Organizational Agility: How to Establish Self-Managing Teams

By Caroline Roberson on June 9, 2022

How to hire employees with the skills and attitude to succeed on a self-managing team.

In order to foster innovation companies can’t afford to waste time forcing every decision through a bureaucratic maze. They need to be more agile, allowing employees across the organization to make decisions in real time to accelerate results.

Three-quarters of business leaders now say organizational agility is one of their top priorities, according to a recent McKinsey report. Of those who have not begun agile transformations, more than half say plans for either unit-level or company-wide transformations are in the works. A core component of these agile transformations is the adoption of self-managing teams.

In these environments, employee teams lead themselves and are relied upon to make decisions, resolve conflict, and take ownership of the results – good or bad – without the oversight of a higher level manager. This management style has been proven to be more productive and innovative, and to deliver greater customer satisfaction and lower workplace stress than conventional hierarchical structures.

Companies like Zappos, Tesla, and W.L. Gore (inventor of Gore-Tex) have already embraced a culture of self-management where everyone’s ideas and authority carry equal weight; and other companies in search of agility are quickly following suit.

But to successfully embrace self-management as part of an agile transformation, companies can’t just direct people to operate on their own. These teams need training and a unique set of skills and attributes that allow them to comfortably function without the guidance of a leader.

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Four skills required for self-managed teams

Companies interested in adopting self-managed teams should start by adapting their recruiting strategies to identify these candidates. Pre-employment assessments can be a vital piece of this process, giving recruiters an unbiased view of candidates’ skills and traits to quantify who will most likely thrive in a self-managed environment. These candidates will demonstrate strength in the following:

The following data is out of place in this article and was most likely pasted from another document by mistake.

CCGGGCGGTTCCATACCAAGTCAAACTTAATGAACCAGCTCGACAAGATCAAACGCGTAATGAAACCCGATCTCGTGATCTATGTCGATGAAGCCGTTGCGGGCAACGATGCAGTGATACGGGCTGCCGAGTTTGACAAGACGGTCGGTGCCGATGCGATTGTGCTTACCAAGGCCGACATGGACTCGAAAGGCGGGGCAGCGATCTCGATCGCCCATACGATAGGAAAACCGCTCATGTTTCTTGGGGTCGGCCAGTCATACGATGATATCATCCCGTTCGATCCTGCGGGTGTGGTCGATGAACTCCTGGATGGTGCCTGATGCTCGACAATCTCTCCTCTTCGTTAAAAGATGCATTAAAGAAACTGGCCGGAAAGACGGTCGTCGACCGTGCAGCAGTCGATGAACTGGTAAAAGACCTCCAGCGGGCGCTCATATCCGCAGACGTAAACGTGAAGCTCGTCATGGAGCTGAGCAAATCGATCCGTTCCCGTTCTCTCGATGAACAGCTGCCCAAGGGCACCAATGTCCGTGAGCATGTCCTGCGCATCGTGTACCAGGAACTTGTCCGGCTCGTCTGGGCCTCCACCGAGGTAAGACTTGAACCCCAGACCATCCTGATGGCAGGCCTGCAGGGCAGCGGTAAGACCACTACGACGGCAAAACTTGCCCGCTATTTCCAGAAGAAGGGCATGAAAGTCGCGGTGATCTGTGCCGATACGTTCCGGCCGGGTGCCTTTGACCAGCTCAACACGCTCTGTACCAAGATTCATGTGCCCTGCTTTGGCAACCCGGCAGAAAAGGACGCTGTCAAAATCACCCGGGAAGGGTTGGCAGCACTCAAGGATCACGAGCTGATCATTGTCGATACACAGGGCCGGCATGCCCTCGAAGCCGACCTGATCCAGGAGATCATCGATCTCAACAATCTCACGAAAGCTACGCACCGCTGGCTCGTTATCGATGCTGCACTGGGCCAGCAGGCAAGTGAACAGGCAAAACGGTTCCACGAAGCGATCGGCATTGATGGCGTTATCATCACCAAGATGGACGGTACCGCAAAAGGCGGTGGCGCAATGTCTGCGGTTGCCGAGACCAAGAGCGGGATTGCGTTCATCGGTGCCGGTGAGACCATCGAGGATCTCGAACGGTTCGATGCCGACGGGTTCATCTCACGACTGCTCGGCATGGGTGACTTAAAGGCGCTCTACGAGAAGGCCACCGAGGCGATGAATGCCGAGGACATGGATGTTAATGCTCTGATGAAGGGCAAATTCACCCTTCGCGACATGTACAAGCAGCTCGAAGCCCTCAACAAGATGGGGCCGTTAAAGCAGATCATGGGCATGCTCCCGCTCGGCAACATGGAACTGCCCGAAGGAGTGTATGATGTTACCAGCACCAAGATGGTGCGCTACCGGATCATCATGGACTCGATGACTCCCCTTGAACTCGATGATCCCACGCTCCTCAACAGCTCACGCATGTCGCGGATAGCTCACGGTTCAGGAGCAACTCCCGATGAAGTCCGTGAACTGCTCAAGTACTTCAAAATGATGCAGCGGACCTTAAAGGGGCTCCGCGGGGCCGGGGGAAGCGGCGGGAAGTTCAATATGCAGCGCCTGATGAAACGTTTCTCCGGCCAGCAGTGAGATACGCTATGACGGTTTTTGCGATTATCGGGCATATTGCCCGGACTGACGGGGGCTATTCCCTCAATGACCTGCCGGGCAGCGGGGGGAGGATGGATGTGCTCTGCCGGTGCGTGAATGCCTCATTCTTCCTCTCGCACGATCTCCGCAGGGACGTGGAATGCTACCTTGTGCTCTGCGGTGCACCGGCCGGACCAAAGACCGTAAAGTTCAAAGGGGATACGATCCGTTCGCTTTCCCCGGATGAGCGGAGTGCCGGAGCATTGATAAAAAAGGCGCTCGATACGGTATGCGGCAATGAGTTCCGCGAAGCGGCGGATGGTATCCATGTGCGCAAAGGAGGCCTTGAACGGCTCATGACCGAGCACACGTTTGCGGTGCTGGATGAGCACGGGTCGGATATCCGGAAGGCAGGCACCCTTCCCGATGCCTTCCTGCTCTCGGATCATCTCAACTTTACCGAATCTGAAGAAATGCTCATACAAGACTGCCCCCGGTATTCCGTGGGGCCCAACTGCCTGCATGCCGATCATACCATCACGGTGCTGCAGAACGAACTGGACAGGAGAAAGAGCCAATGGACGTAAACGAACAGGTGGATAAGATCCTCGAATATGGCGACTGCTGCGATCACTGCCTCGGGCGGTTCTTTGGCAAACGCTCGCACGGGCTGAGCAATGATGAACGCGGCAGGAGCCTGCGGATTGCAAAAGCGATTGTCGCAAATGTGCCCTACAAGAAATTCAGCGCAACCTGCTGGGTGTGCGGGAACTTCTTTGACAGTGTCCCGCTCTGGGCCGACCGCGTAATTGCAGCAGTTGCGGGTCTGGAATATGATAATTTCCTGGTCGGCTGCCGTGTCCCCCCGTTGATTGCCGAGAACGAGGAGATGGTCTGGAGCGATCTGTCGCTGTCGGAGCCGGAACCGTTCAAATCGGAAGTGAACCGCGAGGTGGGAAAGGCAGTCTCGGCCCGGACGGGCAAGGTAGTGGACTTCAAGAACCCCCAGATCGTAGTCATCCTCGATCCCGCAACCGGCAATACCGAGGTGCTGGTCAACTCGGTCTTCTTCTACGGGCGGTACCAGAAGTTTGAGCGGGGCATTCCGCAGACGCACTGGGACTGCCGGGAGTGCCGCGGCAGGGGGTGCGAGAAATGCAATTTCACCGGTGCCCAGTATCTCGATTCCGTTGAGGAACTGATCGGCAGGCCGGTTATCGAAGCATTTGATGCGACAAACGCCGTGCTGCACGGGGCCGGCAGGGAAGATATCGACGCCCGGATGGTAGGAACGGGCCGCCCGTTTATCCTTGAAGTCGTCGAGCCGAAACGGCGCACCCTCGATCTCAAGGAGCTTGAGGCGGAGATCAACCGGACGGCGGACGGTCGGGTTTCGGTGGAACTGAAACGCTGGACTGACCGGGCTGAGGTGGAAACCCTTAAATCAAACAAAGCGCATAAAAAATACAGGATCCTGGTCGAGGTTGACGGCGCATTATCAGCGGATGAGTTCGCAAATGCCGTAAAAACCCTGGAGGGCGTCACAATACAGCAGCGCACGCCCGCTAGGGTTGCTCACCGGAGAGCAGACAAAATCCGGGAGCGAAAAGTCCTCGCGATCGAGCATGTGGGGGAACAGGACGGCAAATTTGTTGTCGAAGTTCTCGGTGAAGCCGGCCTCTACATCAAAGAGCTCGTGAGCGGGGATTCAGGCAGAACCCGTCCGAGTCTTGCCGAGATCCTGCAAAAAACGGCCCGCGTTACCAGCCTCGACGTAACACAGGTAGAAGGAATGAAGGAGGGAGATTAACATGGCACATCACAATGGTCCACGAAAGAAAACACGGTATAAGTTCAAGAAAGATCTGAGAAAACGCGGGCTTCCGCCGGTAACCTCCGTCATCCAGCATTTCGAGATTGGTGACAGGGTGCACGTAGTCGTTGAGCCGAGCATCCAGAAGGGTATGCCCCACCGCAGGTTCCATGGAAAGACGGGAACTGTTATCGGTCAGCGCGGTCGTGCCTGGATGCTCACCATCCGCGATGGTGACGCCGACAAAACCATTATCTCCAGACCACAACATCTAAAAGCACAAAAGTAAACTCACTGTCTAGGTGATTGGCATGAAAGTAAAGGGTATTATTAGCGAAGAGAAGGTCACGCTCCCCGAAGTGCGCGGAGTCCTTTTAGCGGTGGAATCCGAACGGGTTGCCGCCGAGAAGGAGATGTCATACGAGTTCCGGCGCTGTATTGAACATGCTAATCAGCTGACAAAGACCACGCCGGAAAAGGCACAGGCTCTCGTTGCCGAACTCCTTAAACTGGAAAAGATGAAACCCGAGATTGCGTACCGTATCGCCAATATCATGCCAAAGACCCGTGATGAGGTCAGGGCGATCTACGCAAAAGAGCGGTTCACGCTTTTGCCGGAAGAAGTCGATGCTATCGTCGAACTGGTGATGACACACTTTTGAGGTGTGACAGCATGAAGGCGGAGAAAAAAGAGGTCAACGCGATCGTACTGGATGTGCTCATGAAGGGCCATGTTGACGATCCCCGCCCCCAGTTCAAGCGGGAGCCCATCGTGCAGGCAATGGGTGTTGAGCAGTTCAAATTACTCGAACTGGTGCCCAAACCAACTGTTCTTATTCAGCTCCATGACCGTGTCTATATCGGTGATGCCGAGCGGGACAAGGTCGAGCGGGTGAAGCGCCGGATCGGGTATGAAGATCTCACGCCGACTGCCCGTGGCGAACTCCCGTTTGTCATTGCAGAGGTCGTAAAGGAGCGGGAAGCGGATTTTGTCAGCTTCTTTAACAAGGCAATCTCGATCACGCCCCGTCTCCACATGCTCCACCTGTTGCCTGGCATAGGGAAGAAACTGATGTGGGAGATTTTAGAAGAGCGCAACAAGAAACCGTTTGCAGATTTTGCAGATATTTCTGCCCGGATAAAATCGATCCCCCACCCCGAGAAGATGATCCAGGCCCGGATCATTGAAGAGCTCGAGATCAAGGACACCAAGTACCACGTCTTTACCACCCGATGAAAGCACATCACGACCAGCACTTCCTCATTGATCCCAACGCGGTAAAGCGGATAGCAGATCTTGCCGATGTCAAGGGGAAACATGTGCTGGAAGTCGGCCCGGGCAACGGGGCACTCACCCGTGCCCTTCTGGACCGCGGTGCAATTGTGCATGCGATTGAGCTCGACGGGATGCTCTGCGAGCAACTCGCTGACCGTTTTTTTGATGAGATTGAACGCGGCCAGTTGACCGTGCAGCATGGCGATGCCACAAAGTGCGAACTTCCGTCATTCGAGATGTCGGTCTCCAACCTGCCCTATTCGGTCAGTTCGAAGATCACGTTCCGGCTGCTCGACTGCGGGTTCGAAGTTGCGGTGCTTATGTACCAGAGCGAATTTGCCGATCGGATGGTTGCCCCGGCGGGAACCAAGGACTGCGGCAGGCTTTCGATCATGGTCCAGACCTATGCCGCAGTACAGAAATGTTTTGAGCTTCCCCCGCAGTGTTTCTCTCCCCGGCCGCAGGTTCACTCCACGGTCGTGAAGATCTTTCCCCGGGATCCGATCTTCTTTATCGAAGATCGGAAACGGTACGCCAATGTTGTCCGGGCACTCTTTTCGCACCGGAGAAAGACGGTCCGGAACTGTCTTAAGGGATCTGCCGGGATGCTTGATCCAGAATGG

1. Leadership Skills: In an agile environment, everyone has an opportunity to lead, so companies will need to hire accordingly. Look for candidates who are determined, persistent, and direct. These employees will be able to confidently take initiative and have a big enough personality to influence team members in challenging situations.
  2. Teamwork: Self-managed teams need to be fluid so that the person best able to lead in that situation is put in charge. That takes teamwork and a willingness to collaborate, regardless of seniority. When assessing candidates, look for people who are cooperative, open-minded, empathetic, and respectful of others opinions – even if those opinions contradict their own.
  3. Problem-solving ability: Self-managed teams need to be able to rapidly identify problems, come to a consensus, and deliver on a plan of action. This takes people who are able to remain objective, good in a crisis, and naturally intuitive.
  4. Emotional Intelligence: Without a leader in charge, everyone on the team needs strong relationship management skills, and the insight to control their emotions. Emotionally intelligence candidates will demonstrate self-awareness, and show an ability to be perceptive, empathetic and adaptable.

As companies think about the future and their evolving talent needs, they should consider their own agile transformation plans, and how it will affect the skills they look for in new hires. By starting early and adopting tools to help them understand how candidates will perform in the workplace, they can build a bench of talent who will be ready to step into these autonomous roles and help drive innovation across the firm.

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